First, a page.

there was and we found this in city by city by city, they keep going back to it,
whether a store or facility or restaurant or public place was congested.
So they were they were concerned about the number of people, not what the the service or product
being sold happened to be, which I think even though that’s not a perfect response,
it’s a better basis to actually go by. You want to focus on the transmissibility of the disease,
not whether people are choosing to buy gardening supplies or food or toilet paper or whatever it happens
to be. Right. Like shutting down the dog groomer seems to be like a really bad idea. Right.
Versus interacting on one dog. That’s not that’s not super clever. Yeah, we we we tried
to spend some time thinking here about about measuring the stability of different activities and trying to
look at a tradeoff between that activity, employment and GDP and provide that information to some
local governments here. But again, there was no appetite for that. There was this sort of like dichotomy either.
OK, let’s either open or or or close and that they use of these emergent
emergency powers to say shelter in place, stay home somehow was was seen as the
the. I want to say the what’s the word in the word you that sort of empathetic,
the right thing to do for for every individual. You wrote a little bit about this as well on like this notion
that we chose a course of action that some people think that Reverdy now is
is hurting the most vulnerable. Right. Right. You see, the lockdown is going to hurt the most vulnerable. Our our candidate
for Senate here in Texas a while. I’ll go back to Iraq. Just Texas yesterday tweeted yesterday about how Texas
is really hurting the vulnerable by opening the economy. Is it the reverse of that? Right. Here
is the exact opposite of that. You get two effects here. You know, when they impose
the lockdowns, what types of businesses are hurt the most? It’s the small businesses.
It’s the local one shop operations. It’s the one shop, cafe or restaurant. And a lot
of these are owned by you know, they’re owned by just a single person in
the community. They’re not a big chain that’s nationwide. Meanwhile, Wal-Mart and Target
and all these these national chains that do fall under the essential goods exemptions,
they provide groceries. And I’m not saying that they should be shut down any quite the opposite of that. But but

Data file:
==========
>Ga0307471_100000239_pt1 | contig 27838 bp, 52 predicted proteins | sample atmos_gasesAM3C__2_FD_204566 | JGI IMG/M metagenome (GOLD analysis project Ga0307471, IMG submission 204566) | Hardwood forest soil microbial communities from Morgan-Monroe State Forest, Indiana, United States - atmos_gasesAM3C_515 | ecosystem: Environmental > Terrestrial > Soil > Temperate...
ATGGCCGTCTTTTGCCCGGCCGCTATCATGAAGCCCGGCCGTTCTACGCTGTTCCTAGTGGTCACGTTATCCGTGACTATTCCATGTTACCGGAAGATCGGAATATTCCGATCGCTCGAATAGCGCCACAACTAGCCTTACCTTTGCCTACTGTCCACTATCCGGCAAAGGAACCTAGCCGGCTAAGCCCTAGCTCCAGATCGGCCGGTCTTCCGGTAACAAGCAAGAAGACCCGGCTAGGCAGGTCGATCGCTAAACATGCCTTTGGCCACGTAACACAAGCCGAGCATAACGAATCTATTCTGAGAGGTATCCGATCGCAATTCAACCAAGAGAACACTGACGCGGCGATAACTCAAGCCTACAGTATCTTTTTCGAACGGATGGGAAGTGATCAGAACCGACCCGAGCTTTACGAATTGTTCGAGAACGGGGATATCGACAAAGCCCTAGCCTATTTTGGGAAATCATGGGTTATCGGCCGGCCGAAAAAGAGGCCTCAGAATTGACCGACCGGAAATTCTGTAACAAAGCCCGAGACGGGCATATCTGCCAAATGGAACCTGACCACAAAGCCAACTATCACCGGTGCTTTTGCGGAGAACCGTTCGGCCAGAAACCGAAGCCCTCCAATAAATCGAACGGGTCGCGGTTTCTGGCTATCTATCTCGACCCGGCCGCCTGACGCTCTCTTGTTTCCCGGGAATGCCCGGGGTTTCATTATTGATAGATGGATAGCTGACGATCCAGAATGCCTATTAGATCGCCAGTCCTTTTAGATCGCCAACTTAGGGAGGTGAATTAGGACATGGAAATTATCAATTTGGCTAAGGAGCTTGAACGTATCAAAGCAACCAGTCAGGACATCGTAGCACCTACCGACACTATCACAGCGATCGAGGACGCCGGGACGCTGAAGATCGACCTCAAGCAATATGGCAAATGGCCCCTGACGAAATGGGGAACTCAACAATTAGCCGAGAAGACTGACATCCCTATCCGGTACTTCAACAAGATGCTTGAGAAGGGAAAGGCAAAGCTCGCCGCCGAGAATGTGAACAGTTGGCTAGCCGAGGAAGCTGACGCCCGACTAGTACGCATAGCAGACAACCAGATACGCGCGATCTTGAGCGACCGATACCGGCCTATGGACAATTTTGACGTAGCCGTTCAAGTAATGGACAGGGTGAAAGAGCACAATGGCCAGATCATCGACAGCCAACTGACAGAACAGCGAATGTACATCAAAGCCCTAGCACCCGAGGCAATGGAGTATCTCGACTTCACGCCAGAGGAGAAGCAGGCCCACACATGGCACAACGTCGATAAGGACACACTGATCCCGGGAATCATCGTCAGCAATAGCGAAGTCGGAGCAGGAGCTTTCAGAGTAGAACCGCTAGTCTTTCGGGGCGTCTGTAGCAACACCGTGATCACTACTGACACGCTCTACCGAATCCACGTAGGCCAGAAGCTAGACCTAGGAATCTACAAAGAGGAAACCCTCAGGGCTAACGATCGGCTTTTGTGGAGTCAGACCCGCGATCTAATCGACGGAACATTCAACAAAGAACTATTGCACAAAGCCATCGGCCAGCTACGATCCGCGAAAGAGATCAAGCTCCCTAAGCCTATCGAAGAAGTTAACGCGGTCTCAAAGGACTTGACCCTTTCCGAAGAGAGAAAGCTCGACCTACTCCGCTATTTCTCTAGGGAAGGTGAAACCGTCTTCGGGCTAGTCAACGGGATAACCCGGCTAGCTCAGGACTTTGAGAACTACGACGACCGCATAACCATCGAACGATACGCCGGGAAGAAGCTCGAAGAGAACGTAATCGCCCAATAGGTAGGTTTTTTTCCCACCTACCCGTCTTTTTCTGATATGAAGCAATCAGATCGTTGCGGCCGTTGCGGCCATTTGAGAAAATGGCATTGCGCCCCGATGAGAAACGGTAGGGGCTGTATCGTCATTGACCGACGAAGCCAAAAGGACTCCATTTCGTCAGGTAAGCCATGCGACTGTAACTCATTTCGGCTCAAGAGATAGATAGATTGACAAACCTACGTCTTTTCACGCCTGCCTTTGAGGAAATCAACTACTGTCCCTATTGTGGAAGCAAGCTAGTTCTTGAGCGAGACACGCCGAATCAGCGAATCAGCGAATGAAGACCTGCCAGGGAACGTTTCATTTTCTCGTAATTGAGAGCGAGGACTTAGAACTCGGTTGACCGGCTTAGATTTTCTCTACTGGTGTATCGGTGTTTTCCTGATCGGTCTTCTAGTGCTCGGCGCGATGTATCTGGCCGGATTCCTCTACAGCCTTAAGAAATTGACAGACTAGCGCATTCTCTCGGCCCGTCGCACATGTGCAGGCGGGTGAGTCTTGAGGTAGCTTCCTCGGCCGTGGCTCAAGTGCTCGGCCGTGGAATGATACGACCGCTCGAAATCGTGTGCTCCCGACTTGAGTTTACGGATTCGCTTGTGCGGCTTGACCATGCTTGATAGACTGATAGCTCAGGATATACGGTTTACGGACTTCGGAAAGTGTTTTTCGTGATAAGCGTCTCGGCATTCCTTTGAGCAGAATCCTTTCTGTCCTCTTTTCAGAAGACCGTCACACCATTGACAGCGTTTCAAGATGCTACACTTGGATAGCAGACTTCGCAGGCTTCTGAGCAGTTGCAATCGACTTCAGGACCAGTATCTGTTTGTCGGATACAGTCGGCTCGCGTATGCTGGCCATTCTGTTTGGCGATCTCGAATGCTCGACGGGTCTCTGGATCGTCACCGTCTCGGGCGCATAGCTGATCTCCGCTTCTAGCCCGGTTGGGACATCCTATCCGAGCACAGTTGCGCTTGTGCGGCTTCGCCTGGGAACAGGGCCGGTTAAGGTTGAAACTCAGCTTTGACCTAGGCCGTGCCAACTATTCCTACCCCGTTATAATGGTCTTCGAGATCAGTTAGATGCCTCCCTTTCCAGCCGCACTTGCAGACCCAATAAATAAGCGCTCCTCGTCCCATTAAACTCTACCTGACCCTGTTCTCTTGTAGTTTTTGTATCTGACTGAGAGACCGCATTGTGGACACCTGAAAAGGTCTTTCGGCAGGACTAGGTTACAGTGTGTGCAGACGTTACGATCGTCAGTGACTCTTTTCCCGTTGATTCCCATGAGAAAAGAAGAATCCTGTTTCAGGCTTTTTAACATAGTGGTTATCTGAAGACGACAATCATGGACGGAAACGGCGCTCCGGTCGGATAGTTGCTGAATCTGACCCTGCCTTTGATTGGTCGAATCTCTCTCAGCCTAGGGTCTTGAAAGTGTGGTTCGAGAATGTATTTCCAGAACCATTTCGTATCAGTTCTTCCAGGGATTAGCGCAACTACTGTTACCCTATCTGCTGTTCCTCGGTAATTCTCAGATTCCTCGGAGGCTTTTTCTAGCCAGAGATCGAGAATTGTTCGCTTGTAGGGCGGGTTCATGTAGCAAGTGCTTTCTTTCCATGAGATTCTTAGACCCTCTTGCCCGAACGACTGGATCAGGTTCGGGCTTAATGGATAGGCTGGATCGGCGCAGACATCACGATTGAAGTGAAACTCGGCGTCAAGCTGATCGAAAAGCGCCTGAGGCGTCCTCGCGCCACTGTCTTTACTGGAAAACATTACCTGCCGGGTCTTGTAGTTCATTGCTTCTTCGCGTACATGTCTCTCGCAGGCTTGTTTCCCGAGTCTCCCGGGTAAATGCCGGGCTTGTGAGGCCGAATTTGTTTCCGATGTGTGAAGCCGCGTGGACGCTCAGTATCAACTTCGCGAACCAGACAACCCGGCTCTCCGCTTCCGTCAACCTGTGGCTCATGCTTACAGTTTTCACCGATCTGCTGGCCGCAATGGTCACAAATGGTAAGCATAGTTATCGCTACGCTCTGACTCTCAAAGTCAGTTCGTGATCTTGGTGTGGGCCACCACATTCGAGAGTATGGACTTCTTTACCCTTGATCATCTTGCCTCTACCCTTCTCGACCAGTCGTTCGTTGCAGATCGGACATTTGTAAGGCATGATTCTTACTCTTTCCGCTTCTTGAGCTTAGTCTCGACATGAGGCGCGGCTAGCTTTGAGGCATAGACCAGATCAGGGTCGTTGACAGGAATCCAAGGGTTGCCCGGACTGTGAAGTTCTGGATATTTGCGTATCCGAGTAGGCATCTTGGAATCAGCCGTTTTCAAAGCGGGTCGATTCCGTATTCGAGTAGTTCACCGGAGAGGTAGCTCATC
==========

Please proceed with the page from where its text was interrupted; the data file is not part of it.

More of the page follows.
they’re going to be fine through this. And in fact, the business is going to probably shift toward them just like it
shifted toward Amazon online. But the businesses that are going to hurt the most are those
that do not have a national political presence or even a statewide political presence
to kind of malet a an opposition to this
politically induced presence to try and put them under lockdown. Then the second thing of that,
whenever you enact a lockdown, you are inviting enforcement, you’re inviting
agents of the state. And this is police, it’s bureaucrats, it’s regulators, whatever it happens to be,
you’re giving them a power to come in and say anyone that violated this lockdown
is now subject to either fine or arrest or imprisonment, imprisonment, all the usual things we do
when we make something illegal. You have to expect that it’s going to be enforced as it usually
is by the government. They’re going to send the police and regulators out. Well, what do we know about enforcement
in general, even separate apart from Cobbett patterns in police
enforcement patterns and regulatory enforcement tend to overwhelmingly
be focused upon those that are least able to defend themselves. People that don’t have access to
high dollar attorneys don’t have corporate lobbyists. In other words, the most vulnerable
members of society. Often that means poor people and racial and ethnic minorities.
And we know from several weeks of coded enforcement. And we
started to get some data out of New York City on this in particular. They started to release the numbers
of how many people they had arrested for violating the lockdown. And then they did the racial
breakdown. It turned out over 80 percent. Reader, African-American or Hispanic.
And this is a very large, diverse city, but they all happen to be all the arrests happened to be
in. And just basically to racial and ethnic groups. Something is not right. There
are some things a very discriminatory there in the way that this is being enforced. It’s